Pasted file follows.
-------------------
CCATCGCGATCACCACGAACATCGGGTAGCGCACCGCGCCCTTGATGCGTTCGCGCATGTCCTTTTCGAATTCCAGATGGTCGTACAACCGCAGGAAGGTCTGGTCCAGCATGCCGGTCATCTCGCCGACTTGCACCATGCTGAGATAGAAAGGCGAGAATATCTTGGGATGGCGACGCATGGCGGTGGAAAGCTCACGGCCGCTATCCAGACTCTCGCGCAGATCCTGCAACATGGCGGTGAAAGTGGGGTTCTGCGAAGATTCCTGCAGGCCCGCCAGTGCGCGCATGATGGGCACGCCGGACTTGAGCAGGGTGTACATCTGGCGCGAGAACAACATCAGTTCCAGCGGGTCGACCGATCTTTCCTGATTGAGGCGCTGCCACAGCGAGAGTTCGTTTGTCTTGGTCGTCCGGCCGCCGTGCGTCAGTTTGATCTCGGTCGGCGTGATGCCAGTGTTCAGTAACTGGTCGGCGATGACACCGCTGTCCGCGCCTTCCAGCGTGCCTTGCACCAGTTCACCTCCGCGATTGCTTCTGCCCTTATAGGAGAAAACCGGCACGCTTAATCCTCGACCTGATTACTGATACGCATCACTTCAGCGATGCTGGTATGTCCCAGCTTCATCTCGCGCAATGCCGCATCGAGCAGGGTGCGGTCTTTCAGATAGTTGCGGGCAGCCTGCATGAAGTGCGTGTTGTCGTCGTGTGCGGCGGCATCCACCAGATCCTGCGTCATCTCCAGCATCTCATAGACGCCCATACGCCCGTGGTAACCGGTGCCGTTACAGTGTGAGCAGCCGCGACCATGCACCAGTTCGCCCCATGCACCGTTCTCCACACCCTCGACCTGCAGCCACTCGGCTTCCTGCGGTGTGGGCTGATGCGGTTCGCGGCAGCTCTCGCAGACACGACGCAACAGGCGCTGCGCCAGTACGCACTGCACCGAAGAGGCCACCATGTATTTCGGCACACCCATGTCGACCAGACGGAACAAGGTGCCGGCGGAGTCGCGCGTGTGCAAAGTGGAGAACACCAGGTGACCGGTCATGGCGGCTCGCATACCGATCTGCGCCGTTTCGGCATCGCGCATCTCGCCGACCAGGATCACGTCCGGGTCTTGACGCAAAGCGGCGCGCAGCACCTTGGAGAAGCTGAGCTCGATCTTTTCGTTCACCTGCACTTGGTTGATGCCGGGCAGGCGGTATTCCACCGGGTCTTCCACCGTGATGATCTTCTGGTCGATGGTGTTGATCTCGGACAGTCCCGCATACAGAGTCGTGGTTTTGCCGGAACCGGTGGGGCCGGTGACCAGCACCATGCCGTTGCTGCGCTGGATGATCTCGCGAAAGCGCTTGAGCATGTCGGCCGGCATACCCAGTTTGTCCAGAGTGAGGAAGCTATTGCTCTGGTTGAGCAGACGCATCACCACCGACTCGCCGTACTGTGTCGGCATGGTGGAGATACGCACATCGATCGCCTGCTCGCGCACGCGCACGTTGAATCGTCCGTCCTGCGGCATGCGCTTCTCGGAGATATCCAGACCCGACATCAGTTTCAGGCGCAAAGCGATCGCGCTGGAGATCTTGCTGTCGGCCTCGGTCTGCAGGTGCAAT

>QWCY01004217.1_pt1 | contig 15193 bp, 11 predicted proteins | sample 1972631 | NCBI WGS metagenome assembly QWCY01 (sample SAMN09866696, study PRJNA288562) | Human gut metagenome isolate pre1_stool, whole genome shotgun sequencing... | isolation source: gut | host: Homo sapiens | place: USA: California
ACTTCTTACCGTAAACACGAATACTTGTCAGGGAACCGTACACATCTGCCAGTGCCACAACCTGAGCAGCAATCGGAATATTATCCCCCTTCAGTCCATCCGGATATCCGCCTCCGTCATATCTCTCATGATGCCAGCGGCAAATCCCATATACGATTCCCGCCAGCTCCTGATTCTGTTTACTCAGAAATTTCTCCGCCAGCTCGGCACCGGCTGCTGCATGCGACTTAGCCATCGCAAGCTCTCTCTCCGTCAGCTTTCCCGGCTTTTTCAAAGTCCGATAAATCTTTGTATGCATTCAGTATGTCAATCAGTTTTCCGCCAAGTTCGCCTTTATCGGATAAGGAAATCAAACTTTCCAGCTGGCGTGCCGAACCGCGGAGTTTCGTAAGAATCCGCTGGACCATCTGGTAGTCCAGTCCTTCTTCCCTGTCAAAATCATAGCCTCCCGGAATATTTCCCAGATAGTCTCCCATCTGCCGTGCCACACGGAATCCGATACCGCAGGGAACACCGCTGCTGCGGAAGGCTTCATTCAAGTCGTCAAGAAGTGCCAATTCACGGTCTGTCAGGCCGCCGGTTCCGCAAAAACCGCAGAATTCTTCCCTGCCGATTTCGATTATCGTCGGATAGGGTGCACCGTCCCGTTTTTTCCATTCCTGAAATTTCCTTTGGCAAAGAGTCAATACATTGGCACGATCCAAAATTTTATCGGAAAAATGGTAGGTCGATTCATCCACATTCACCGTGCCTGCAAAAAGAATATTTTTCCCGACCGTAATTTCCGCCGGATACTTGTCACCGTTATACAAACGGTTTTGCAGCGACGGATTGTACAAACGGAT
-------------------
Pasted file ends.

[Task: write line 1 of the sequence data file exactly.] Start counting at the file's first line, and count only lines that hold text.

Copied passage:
CCATCGCGATCACCACGAACATCGGGTAGCGCACCGCGCCCTTGATGCGTTCGCGCATGTCCTTTTCGAATTCCAGATGGTCGTACAACCGCAGGAAGGTCTGGTCCAGCATGCCGGTCATCTCGCCGACTTGCACCATGCTGAGATAGAAAGGCGAGAATATCTTGGGATGGCGACGCATGGCGGTGGAAAGCTCACGGCCGCTATCCAGACTCTCGCGCAGATCCTGCAACATGGCGGTGAAAGTGGGGTTCTGCGAAGATTCCTGCAGGCCCGCCAGTGCGCGCATGATGGGCACGCCGGACTTGAGCAGGGTGTACATCTGGCGCGAGAACAACATCAGTTCCAGCGGGTCGACCGATCTTTCCTGATTGAGGCGCTGCCACAGCGAGAGTTCGTTTGTCTTGGTCGTCCGGCCGCCGTGCGTCAGTTTGATCTCGGTCGGCGTGATGCCAGTGTTCAGTAACTGGTCGGCGATGACACCGCTGTCCGCGCCTTCCAGCGTGCCTTGCACCAGTTCACCTCCGCGATTGCTTCTGCCCTTATAGGAGAAAACCGGCACGCTTAATCCTCGACCTGATTACTGATACGCATCACTTCAGCGATGCTGGTATGTCCCAGCTTCATCTCGCGCAATGCCGCATCGAGCAGGGTGCGGTCTTTCAGATAGTTGCGGGCAGCCTGCATGAAGTGCGTGTTGTCGTCGTGTGCGGCGGCATCCACCAGATCCTGCGTCATCTCCAGCATCTCATAGACGCCCATACGCCCGTGGTAACCGGTGCCGTTACAGTGTGAGCAGCCGCGACCATGCACCAGTTCGCCCCATGCACCGTTCTCCACACCCTCGACCTGCAGCCACTCGGCTTCCTGCGGTGTGGGCTGATGCGGTTCGCGGCAGCTCTCGCAGACACGACGCAACAGGCGCTGCGCCAGTACGCACTGCACCGAAGAGGCCACCATGTATTTCGGCACACCCATGTCGACCAGACGGAACAAGGTGCCGGCGGAGTCGCGCGTGTGCAAAGTGGAGAACACCAGGTGACCGGTCATGGCGGCTCGCATACCGATCTGCGCCGTTTCGGCATCGCGCATCTCGCCGACCAGGATCACGTCCGGGTCTTGACGCAAAGCGGCGCGCAGCACCTTGGAGAAGCTGAGCTCGATCTTTTCGTTCACCTGCACTTGGTTGATGCCGGGCAGGCGGTATTCCACCGGGTCTTCCACCGTGATGATCTTCTGGTCGATGGTGTTGATCTCGGACAGTCCCGCATACAGAGTCGTGGTTTTGCCGGAACCGGTGGGGCCGGTGACCAGCACCATGCCGTTGCTGCGCTGGATGATCTCGCGAAAGCGCTTGAGCATGTCGGCCGGCATACCCAGTTTGTCCAGAGTGAGGAAGCTATTGCTCTGGTTGAGCAGACGCATCACCACCGACTCGCCGTACTGTGTCGGCATGGTGGAGATACGCACATCGATCGCCTGCTCGCGCACGCGCACGTTGAATCGTCCGTCCTGCGGCATGCGCTTCTCGGAGATATCCAGACCCGACATCAGTTTCAGGCGCAAAGCGATCGCGCTGGAGATCTTGCTGTCGGCCTCGGTCTGCAGGTGCAAT